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The student news site of St. Louis Park High School

The Echo

The student news site of St. Louis Park High School

The Echo

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Making up lost time

Rate of students missing class increases
Empty+Science+classroom+during+school+on+Dec.+12.+Low+attendance+reports+at+Park+effects+student+test+scores.+
Jeremy Eichten
Empty Science classroom during school on Dec. 12. Low attendance reports at Park effects student test scores.

At Park, students miss school and classes every day for a variety of reasons. Regardless of the reasons that a student misses school, the effects that missing school has on students remain the same in most cases. 

English teacher Chris Nordmark said there’s a lot of different reasons he thinks students miss school, and that it differs from student to student. 

“I think there’s probably as many reasons as there are students,” Nordmark said. “Illness is probably number one. (Then) mental health and also bodily illness. Vacations is a pretty big one, especially this time of year.”

Junior Declan Gaines said he thinks it is difficult to make up for lost time at school. He said when he misses school, all of the different assignments and lessons that he missed add up and make it difficult to catch up. 

“I think in classes we move on so quickly that once we are behind on past work, we still have to focus on current work and it just kind of mixes up,” Gaines said. 

Junior Crew Lund said he communicates with his teachers to make sure that he knows what the class did while he was gone. He said he doesn’t worry about it if something is done in class and he can’t anymore. 

“I just always ask my teachers about what we did and email them and try to stay up to date and communicate with them,” Lund said. “Then I try to do as much as I can do. If there’s something I can’t do, and I’m not in control of it, I don’t worry about it.”

Gaines said testing in the classes that he missed is harder. He said when you miss lessons, you miss necessary information that you will need when you are taking a test, which the absence of that makes testing more challenging.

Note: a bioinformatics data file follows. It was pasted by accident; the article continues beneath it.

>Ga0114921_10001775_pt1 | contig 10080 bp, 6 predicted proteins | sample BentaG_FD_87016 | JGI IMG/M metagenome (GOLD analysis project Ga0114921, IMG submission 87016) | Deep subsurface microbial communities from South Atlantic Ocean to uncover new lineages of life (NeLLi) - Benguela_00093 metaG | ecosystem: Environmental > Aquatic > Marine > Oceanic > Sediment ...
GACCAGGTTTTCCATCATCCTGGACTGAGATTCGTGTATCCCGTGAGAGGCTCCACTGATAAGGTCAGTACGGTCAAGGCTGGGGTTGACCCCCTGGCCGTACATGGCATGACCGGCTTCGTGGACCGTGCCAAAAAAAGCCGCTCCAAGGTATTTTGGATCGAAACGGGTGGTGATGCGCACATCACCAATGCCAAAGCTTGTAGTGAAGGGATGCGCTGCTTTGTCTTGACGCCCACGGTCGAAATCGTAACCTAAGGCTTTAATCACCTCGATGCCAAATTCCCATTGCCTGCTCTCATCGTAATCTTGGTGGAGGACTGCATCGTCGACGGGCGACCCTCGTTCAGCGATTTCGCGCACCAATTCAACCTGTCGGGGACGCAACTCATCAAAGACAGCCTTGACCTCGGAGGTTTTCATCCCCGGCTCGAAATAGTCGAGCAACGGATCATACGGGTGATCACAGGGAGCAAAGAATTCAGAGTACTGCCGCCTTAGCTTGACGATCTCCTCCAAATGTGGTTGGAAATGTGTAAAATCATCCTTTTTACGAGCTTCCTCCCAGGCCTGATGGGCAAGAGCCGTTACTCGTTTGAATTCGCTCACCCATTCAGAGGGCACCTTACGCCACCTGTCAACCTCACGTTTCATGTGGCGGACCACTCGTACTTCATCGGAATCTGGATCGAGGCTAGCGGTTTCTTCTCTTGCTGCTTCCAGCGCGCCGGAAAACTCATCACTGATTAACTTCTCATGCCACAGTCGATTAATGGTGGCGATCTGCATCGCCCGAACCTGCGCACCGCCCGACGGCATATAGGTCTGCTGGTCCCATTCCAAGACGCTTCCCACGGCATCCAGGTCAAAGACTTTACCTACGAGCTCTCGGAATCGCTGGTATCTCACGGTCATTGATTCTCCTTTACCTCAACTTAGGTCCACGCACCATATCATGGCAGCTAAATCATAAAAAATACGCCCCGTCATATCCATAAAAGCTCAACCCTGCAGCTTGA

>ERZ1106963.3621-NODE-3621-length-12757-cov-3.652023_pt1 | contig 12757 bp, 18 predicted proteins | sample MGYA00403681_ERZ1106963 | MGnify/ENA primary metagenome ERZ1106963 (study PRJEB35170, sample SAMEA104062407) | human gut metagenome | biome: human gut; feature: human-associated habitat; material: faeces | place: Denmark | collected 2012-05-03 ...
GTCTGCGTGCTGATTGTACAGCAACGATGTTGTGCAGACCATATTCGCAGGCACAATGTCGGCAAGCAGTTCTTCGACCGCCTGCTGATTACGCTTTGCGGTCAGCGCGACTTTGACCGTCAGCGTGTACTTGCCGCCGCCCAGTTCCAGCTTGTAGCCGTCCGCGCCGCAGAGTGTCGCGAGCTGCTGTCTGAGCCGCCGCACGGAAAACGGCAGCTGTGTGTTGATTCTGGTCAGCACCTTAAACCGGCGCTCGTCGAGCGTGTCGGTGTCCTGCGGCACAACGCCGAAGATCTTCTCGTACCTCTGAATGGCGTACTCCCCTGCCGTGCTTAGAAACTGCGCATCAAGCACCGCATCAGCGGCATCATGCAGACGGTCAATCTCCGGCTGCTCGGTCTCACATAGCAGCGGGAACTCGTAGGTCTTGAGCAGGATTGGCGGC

“If you miss school, then odds are you’re probably missing work or a lesson that’s going to show up on the test and test day you’re not going to know how to do something,” Gaines said.

Lund said he finds it harder to take tests when he misses school. He said if you communicate with teachers and stay on top of your work, that it makes it easier. 

“There’s definitely some struggles that come with it,” Lund said. “But if you prepare well, communicate through teachers well, and just make sure you’re caught up, I think you can still have access and be fine.”

Nordmark said he uses Schoology to help keep students up to date and he fills them in on what the class had been doing while they were gone. 

“I do my best to acknowledge that they were gone and welcome them back and fill them in with what we were doing,” Nordmark said. “I try to keep up with Schoology, so when anyone’s away without even notice they can look on Schoology and find things that they’re missing. Sometimes students email me and that makes it really easy to be in touch with them.”

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About the Contributor
Jeremy Eichten, Echo Staffer
Hi! I am Jeremy Eichten and I am a Junior at SLP. I play Football at SLP and I am in choir. In my free time I like to travel and try new foods. I also like to lift weights and exercise. This is my first year on Echo and I look forward to being a part of it!

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